Published in Los Angeles Magazine
Like most camera assistants, John Reyes, w ho works on the MTV sitcom The Hard Times of RJ Berger, stores his equipment on a four-foot-tall aluminum cart. Among the lenses and tripods is a viewfinder (a short telescope-like device that helps directors see how a shot will look from a certain angle) and a depth-of-field calculator (a rotating instrument that calculates what portion of the shot will be in focus). Lately, however, the gizmos have started to disappear.
“Slowly each of these pieces of equipment is being replaced by apps,” says Reyes. “If you go on our set, it’s 90 percent iPhones. Pretty soon we’ll probably just use the camera on the iPhone to shoot our shows.” That last part’s a joke. Sort of.
The story of technology in Hollywood has long been one of a few early adopters fighting against the status quo. Each advance in the Industry, from talkies to Technicolor, took a while to catch on. Movies may be flashy and fancy, but movie sets are old-fashioned places, filled with apple crates (for actors who need a boost) and spotlights that have hung from the rafters since David Fincher was in diapers. But the iPhone and the iPad are propelling casts and crews into the 21st century, fundamentally altering the way people collaborate while saving time and money. Recently South Korean director Park Chan-wook went so far as to shoot an entire 30-minute short on his iPhone 4.
“Everyone’s looking to create a standard that will unite every department,” says Taz Goldstein, a director who blogs about production gadgets at Hand Held Hollywood. “That’s the holy grail.”
Here’s an example: A director can now hold up an iPhone to see how the mountains would look through his digital camera and send that image to an app to create a storyboard (the panel of sketches that form a visual outline of a movie) in about five minutes. During shooting, a director can plug notes on each take into his iPad and have them show up automatically in the editor’s Final Cut Pro software.
After the iPhone’s app store launched in July 2008, a group of gregarious Brits who operated a Burbank soundstage took a look at sunPATH, the software that helps cinematographers calculate where the sun will be in relation to a particular location at a particular time. A printout from sunPATH can tell you that at 10 a.m., for instance, the sun will rise over a building from the east at 60 degrees. On set a compass would pinpoint the direction and a clinometer would determine the correct angle. But an iPhone, they thought, could do better. “We wanted to take that functionality and put it in a device you have in your pocket all the time,” says Toby Evetts, one of the partners in the enterprise.
So they created Helios, an iPhone application that charts the sun’s movement. The group eventually formed a company called Chemical Wedding and created a line of apps: Artemis, which has replaced the director’s viewfinder, and Toland, the product of a collaboration with the American Society of Cinematographers that helps a director of photography know how a certain lens will affect what’s in focus and how much light is needed to shoot at a certain speed—questions previously answered via tables in a manual.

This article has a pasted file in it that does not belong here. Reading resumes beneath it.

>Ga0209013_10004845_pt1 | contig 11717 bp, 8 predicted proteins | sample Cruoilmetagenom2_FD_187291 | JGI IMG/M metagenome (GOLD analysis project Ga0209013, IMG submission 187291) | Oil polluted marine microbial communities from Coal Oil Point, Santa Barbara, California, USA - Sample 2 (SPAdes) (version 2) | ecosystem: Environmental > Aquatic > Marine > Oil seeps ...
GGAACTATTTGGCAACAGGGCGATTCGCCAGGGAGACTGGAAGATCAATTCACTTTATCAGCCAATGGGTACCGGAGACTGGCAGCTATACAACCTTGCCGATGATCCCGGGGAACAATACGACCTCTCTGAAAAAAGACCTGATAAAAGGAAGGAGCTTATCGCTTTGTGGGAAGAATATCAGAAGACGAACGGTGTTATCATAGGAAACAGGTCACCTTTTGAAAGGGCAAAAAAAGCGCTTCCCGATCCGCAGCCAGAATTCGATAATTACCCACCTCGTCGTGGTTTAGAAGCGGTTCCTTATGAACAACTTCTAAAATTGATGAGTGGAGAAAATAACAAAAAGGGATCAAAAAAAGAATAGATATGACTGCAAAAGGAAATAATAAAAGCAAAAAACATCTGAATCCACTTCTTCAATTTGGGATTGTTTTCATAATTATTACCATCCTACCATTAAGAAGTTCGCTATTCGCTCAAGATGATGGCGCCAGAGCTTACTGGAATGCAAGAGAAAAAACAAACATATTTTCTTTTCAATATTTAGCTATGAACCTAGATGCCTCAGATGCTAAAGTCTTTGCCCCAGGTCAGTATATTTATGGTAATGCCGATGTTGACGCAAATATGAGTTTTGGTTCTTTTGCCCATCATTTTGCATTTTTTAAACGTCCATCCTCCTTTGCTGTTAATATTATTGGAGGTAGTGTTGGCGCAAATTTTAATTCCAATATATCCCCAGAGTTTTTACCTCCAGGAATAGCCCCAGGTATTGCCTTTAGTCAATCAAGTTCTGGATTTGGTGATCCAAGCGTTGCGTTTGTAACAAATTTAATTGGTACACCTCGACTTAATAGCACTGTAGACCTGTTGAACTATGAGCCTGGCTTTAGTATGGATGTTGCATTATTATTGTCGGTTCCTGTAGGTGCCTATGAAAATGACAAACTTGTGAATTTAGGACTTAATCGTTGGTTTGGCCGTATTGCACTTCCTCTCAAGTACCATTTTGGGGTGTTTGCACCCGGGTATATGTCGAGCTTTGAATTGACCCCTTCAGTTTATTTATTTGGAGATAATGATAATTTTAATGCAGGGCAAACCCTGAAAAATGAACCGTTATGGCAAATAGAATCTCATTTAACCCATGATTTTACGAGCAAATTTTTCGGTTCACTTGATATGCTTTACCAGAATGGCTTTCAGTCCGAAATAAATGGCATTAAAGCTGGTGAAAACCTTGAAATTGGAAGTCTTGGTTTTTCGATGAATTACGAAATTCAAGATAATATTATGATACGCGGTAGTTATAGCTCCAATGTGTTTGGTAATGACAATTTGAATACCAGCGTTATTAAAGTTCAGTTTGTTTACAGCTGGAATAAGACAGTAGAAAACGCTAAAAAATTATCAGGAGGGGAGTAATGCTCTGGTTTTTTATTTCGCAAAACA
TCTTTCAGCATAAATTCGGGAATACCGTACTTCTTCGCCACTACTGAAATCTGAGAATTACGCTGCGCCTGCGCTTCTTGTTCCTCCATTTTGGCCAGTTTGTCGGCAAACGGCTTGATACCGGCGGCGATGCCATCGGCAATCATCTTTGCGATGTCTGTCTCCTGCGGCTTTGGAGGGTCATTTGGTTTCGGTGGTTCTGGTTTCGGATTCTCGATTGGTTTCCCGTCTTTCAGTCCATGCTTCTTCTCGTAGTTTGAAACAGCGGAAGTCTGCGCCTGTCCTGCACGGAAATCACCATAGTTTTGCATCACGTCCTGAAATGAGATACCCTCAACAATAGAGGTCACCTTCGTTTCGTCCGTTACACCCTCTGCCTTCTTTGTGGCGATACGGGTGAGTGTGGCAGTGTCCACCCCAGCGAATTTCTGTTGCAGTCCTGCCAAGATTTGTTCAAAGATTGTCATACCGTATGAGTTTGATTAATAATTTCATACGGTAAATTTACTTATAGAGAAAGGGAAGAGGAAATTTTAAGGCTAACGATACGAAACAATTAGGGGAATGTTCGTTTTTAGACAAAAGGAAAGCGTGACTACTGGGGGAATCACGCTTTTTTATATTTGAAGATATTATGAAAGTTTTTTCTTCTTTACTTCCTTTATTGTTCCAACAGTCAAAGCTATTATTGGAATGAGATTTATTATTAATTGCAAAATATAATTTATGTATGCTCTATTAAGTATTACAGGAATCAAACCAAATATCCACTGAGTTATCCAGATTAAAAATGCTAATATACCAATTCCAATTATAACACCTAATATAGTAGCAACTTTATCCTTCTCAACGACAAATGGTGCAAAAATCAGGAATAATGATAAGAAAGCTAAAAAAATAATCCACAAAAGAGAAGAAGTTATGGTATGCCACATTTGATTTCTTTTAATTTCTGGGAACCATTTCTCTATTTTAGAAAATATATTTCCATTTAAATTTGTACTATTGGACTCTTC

One Artemis user is Julian Farino, a director who counts the HBO series Entourage and the soon-to-be-released indie film The Oranges among his credits. He says that, typically, when using a director’s viewfinder, “you have to have a camera assistant run back to the lens box to change out a lens by unscrewing it and rescrewing it and bringing it back to have another look.” Artemis changes lenses with the push of a button. “I wouldn’t entirely rely on it—I think you want to look through as big a viewfinder as possible—but it’s a handy guide that’s immeasurably helpful,” says Farino.
Filmmakers quickly realized that the iPhone’s intuitiveness could help make specialized processes easier for generalists as well. Jonathan Houser, a cinematographer in Seattle, discovered that his film students were too lazy to make storyboards, so in 2009 he created Storyboard Composer, which allows anyone to photograph locations and create primitive storyboards within minutes.
From the moment the iPad debuted last April, script runners—who drive around town delivering 40 packages of scripts a day—found themselves facing extinction. Even the introduction of e-mail hadn’t done away with paper script delivery. Unwieldy as they are, paper scripts can be scribbled on, and their format prevents them from being leaked to outsiders. The iPad is seductive, however, in that it doesn’t just enable you to read a script anywhere; you can interact with it, too.
In the past, UTA agent Keya Khayatian took an extra suitcase on vacation packed with a dozen scripts. These days he carries an iPad, as do almost half of UTA’s 100-plus reps. Last summer, while sitting on the beach on Georgia’s St. Simons Island reading the script for Too Big to Fail, a film about the financial crisis in production at HBO, Khayatian was overcome with enthusiasm. He downloaded the original book by Andrew Ross Sorkin, scanned a few New York Times articles about the subject online, and watched some CNBC clips of financial reporter Maria Bartiromo on YouTube. “It was such an enhanced experience,” he says. “It’s not just a reading device—that’s the lowest bar for what it can do. There are so many avenues.”